BMP pathway and reactive retinal gliosis

Subramanian Dharmarajan, Purdue University


Reactive gliosis is known to have a beneficial and a degenerative effect following injury to neurons. Although many factors have been implicated in reactive gliosis, their role in regulating this change is still unclear. We investigated the role of bone morphogenetic proteins in reactive gliosis in vivo and in vitro. In vivo, IHC analysis indicated reactive gliosis in the 6 week Ins2Akita mouse and WPK rat retinas. Expression of BMP7 was upregulated in these models, leading to an increase in the phosphorylation of downstream SMAD1. In vitro, treatment of murine retinal astrocyte cells with a strong oxidizing agent such as sodium peroxynitrite regulated RNA levels of various markers, including GFAP, CSPGs, MMPs and TIMPs. BMP7 treatment also regulated RNA levels to a similar extent, suggesting reactive gliosis. Treatment with high glucose DMEM and BMP4, however, did not elicit increase in levels to a similar degree. Increase in SMAD levels and downstream targets of SMAD signaling such as ID1, ID3 and MSX2 was also observed following treatment with sodium peroxynitrite in vitro and in the 6 week Ins2Akita mouse retinas in vivo. These data concur with previously established data which show an increase in BMP7 levels following injury. It also demonstrates a role for BMP7 in gliosis following disease. Further, it suggests SMAD signaling to play a role in initiating reactivity in astrocytes as well as in remodeling the extracellular matrix following injury and in a disease condition.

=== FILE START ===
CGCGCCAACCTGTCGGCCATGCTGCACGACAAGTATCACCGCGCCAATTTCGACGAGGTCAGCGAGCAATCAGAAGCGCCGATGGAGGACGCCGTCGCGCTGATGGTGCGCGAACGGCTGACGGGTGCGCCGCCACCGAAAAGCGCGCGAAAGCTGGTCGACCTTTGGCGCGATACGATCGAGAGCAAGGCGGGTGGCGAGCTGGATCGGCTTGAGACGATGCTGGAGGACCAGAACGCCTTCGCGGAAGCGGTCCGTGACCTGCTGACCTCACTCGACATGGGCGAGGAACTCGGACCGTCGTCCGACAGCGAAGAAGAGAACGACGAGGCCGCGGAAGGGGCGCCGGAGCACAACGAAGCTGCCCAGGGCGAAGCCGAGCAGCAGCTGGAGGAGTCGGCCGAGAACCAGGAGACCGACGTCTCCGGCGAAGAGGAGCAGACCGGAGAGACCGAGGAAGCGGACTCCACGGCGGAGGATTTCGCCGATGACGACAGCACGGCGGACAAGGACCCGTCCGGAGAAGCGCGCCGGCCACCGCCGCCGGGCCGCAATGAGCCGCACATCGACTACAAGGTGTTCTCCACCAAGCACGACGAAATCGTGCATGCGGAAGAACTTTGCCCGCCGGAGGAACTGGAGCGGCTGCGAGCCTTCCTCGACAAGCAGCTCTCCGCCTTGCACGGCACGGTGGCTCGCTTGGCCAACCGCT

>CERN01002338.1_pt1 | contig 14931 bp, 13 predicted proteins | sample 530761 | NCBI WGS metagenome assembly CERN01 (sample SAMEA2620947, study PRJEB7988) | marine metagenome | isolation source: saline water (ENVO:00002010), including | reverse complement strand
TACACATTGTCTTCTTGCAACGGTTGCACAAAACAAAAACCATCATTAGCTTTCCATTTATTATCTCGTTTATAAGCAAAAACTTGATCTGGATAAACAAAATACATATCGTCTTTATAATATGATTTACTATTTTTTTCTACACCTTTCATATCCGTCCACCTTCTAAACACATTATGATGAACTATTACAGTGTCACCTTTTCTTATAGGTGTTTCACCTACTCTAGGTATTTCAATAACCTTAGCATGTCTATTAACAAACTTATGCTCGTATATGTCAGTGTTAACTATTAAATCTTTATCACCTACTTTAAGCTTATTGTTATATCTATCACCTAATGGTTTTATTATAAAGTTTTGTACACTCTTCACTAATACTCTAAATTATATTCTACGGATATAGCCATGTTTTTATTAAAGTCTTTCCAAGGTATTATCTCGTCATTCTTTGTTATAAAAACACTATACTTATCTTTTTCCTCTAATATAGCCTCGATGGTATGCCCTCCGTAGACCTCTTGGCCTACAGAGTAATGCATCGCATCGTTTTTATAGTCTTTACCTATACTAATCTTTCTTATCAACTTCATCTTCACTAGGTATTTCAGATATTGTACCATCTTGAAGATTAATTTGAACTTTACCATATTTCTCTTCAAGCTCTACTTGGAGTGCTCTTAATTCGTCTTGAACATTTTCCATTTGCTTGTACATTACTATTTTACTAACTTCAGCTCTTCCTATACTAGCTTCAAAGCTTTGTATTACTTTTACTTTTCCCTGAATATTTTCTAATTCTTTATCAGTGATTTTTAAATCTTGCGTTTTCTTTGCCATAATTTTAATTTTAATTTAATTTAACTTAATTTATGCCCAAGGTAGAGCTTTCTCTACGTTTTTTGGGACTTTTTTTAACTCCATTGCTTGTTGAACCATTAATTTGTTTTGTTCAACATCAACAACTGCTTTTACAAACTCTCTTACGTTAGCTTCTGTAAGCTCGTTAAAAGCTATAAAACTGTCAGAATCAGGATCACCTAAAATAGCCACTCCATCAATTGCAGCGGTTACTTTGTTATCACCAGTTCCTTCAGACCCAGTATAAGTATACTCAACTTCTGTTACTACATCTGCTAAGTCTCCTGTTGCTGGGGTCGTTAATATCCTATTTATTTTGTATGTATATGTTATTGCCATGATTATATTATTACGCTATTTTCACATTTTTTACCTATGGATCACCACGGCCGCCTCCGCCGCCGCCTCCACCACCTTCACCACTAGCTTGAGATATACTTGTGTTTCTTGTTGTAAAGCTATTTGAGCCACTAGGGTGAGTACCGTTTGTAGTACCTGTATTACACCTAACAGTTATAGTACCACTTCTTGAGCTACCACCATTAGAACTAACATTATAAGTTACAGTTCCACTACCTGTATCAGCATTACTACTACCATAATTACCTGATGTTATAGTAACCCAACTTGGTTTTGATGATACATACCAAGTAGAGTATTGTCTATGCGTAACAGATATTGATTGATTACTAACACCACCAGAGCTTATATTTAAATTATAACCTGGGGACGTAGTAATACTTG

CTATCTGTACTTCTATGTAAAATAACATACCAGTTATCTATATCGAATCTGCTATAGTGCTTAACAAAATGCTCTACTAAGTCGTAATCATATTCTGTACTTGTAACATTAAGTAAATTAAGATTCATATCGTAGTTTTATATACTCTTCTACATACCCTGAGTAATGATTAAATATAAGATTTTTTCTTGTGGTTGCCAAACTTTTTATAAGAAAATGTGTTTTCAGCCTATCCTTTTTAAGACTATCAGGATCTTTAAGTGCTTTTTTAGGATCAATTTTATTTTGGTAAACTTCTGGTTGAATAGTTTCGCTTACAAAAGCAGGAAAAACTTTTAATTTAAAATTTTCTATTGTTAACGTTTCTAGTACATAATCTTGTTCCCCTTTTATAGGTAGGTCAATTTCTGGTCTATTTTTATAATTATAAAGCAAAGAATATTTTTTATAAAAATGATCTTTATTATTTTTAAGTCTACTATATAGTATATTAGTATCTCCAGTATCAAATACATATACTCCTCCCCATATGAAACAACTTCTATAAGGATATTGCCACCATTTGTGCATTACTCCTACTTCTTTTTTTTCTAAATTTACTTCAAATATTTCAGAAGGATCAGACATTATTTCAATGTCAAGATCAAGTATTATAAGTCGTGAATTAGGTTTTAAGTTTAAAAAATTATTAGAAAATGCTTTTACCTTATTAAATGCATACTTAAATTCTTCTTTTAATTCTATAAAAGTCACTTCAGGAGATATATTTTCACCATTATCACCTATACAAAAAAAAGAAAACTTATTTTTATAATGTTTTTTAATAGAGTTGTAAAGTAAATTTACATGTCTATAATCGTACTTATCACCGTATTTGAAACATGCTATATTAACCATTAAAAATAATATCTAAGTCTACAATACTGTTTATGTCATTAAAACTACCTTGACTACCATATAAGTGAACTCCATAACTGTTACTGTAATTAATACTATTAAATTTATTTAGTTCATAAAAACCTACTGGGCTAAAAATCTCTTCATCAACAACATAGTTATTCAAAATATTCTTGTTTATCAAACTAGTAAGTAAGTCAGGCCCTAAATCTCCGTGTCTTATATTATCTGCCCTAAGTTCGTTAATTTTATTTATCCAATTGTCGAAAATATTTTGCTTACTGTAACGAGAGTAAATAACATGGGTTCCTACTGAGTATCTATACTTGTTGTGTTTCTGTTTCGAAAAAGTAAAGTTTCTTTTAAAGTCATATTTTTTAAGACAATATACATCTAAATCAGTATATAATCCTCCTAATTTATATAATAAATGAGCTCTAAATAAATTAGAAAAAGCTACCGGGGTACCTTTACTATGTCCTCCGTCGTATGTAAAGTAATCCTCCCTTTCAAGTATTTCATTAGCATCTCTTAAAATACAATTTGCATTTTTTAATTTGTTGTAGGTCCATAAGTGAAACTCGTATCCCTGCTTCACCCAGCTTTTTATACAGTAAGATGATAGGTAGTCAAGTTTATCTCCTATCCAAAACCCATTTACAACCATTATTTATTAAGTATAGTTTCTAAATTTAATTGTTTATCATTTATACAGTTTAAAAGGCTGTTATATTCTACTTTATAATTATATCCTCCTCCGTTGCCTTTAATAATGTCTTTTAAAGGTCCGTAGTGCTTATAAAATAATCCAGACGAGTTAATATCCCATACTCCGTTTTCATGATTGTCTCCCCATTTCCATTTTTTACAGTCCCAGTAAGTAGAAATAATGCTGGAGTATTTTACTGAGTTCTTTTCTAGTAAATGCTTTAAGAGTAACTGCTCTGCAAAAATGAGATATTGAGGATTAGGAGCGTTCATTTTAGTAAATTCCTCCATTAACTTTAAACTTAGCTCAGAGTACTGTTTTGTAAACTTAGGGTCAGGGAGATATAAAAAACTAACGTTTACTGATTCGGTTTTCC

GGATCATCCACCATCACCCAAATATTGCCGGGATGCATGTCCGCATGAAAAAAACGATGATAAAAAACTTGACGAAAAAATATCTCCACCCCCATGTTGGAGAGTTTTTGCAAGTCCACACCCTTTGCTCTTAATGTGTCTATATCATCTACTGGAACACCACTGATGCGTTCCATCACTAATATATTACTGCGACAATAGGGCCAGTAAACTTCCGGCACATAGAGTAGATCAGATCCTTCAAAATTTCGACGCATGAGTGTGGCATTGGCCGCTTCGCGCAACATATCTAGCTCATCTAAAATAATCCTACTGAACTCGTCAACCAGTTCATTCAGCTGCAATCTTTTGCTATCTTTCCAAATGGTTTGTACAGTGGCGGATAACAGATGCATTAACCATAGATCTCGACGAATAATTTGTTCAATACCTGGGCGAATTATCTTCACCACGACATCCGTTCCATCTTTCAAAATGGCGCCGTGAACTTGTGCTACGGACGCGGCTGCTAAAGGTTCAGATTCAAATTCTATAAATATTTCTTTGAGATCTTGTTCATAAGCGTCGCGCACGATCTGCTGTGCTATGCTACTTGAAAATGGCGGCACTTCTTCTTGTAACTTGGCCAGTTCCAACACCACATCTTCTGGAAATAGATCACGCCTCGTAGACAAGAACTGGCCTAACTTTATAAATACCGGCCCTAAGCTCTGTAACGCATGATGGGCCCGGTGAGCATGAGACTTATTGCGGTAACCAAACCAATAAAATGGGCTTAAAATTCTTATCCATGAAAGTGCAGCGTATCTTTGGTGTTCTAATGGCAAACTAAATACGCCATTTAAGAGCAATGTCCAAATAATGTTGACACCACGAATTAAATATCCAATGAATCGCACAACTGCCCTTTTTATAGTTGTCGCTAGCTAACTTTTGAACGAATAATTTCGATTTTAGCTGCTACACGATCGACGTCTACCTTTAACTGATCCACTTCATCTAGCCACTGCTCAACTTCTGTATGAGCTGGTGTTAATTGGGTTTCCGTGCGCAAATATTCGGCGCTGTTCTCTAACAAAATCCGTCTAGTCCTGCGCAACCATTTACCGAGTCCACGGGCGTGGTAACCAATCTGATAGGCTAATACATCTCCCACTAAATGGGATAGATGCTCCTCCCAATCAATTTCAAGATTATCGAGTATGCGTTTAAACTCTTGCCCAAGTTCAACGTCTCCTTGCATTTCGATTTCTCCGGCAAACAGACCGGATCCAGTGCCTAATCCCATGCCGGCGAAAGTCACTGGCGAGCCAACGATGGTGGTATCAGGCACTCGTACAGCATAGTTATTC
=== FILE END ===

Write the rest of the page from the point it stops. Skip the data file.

Belecky-Adams, Purdue University.

Subject Area

Developmental biology

Off-Campus Purdue Users:
To access this dissertation, please log in to our
proxy server